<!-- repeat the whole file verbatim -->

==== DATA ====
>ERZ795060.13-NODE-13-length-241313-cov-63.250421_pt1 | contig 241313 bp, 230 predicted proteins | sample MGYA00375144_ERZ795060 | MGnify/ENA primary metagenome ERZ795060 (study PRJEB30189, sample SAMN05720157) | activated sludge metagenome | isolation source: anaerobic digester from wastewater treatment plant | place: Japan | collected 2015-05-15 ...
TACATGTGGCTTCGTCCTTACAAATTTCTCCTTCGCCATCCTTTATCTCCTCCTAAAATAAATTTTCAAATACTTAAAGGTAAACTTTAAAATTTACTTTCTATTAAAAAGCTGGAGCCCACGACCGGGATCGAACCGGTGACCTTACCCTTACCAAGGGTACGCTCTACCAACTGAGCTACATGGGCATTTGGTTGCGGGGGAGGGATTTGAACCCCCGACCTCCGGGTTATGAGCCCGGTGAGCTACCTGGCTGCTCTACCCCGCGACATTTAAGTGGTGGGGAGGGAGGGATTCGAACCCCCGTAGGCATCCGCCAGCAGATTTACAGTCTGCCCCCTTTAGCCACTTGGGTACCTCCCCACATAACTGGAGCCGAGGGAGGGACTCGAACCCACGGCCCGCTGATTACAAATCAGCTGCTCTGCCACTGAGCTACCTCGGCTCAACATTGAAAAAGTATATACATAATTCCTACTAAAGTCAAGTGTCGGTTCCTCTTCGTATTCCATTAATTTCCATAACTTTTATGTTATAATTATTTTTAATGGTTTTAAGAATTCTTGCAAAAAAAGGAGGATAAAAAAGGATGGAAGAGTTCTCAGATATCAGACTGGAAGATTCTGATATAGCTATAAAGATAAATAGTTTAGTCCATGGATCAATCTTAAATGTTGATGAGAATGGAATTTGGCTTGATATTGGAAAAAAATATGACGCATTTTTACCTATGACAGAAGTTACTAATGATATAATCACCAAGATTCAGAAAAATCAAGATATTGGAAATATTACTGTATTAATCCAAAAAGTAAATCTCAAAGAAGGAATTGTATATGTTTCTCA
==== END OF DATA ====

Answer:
>ERZ795060.13-NODE-13-length-241313-cov-63.250421_pt1 | contig 241313 bp, 230 predicted proteins | sample MGYA00375144_ERZ795060 | MGnify/ENA primary metagenome ERZ795060 (study PRJEB30189, sample SAMN05720157) | activated sludge metagenome | isolation source: anaerobic digester from wastewater treatment plant | place: Japan | collected 2015-05-15 ...
TACATGTGGCTTCGTCCTTACAAATTTCTCCTTCGCCATCCTTTATCTCCTCCTAAAATAAATTTTCAAATACTTAAAGGTAAACTTTAAAATTTACTTTCTATTAAAAAGCTGGAGCCCACGACCGGGATCGAACCGGTGACCTTACCCTTACCAAGGGTACGCTCTACCAACTGAGCTACATGGGCATTTGGTTGCGGGGGAGGGATTTGAACCCCCGACCTCCGGGTTATGAGCCCGGTGAGCTACCTGGCTGCTCTACCCCGCGACATTTAAGTGGTGGGGAGGGAGGGATTCGAACCCCCGTAGGCATCCGCCAGCAGATTTACAGTCTGCCCCCTTTAGCCACTTGGGTACCTCCCCACATAACTGGAGCCGAGGGAGGGACTCGAACCCACGGCCCGCTGATTACAAATCAGCTGCTCTGCCACTGAGCTACCTCGGCTCAACATTGAAAAAGTATATACATAATTCCTACTAAAGTCAAGTGTCGGTTCCTCTTCGTATTCCATTAATTTCCATAACTTTTATGTTATAATTATTTTTAATGGTTTTAAGAATTCTTGCAAAAAAAGGAGGATAAAAAAGGATGGAAGAGTTCTCAGATATCAGACTGGAAGATTCTGATATAGCTATAAAGATAAATAGTTTAGTCCATGGATCAATCTTAAATGTTGATGAGAATGGAATTTGGCTTGATATTGGAAAAAAATATGACGCATTTTTACCTATGACAGAAGTTACTAATGATATAATCACCAAGATTCAGAAAAATCAAGATATTGGAAATATTACTGTATTAATCCAAAAAGTAAATCTCAAAGAAGGAATTGTATATGTTTCTCA